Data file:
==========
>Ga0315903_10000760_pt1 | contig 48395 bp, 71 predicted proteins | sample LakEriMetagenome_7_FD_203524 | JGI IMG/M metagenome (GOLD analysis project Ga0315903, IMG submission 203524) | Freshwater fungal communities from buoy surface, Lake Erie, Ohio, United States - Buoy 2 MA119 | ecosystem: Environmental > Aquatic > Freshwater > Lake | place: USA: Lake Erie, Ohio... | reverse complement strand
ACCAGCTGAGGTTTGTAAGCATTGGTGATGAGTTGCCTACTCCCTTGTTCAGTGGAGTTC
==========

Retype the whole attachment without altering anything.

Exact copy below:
>Ga0315903_10000760_pt1 | contig 48395 bp, 71 predicted proteins | sample LakEriMetagenome_7_FD_203524 | JGI IMG/M metagenome (GOLD analysis project Ga0315903, IMG submission 203524) | Freshwater fungal communities from buoy surface, Lake Erie, Ohio, United States - Buoy 2 MA119 | ecosystem: Environmental > Aquatic > Freshwater > Lake | place: USA: Lake Erie, Ohio... | reverse complement strand
ACCAGCTGAGGTTTGTAAGCATTGGTGATGAGTTGCCTACTCCCTTGTTCAGTGGAGTTC